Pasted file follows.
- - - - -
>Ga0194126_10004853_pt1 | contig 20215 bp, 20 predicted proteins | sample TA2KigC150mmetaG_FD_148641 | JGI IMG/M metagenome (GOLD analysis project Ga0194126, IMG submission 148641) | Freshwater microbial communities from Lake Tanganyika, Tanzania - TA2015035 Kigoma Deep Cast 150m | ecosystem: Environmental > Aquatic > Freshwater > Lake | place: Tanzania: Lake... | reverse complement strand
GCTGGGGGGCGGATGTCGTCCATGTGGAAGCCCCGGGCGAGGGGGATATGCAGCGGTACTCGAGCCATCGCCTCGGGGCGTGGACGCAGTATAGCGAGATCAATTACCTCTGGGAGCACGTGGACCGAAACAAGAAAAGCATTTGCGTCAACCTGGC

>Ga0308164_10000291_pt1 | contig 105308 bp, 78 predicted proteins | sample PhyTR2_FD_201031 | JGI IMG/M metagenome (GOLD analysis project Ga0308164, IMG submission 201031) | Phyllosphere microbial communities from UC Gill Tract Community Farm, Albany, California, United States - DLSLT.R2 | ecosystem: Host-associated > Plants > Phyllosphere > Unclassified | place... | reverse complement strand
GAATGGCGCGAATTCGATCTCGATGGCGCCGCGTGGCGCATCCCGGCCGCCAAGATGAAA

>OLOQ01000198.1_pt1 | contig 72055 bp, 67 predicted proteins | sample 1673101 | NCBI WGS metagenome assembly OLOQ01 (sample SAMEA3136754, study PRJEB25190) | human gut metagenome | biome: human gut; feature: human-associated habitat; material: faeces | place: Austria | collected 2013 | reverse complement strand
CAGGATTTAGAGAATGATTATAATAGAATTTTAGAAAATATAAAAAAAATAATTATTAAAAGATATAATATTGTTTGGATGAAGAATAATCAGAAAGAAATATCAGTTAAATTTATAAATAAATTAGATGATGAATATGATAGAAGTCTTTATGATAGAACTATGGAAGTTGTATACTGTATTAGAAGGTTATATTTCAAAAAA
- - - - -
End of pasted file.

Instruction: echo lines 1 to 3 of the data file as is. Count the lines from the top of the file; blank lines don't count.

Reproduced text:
>Ga0194126_10004853_pt1 | contig 20215 bp, 20 predicted proteins | sample TA2KigC150mmetaG_FD_148641 | JGI IMG/M metagenome (GOLD analysis project Ga0194126, IMG submission 148641) | Freshwater microbial communities from Lake Tanganyika, Tanzania - TA2015035 Kigoma Deep Cast 150m | ecosystem: Environmental > Aquatic > Freshwater > Lake | place: Tanzania: Lake... | reverse complement strand
GCTGGGGGGCGGATGTCGTCCATGTGGAAGCCCCGGGCGAGGGGGATATGCAGCGGTACTCGAGCCATCGCCTCGGGGCGTGGACGCAGTATAGCGAGATCAATTACCTCTGGGAGCACGTGGACCGAAACAAGAAAAGCATTTGCGTCAACCTGGC

>Ga0308164_10000291_pt1 | contig 105308 bp, 78 predicted proteins | sample PhyTR2_FD_201031 | JGI IMG/M metagenome (GOLD analysis project Ga0308164, IMG submission 201031) | Phyllosphere microbial communities from UC Gill Tract Community Farm, Albany, California, United States - DLSLT.R2 | ecosystem: Host-associated > Plants > Phyllosphere > Unclassified | place... | reverse complement strand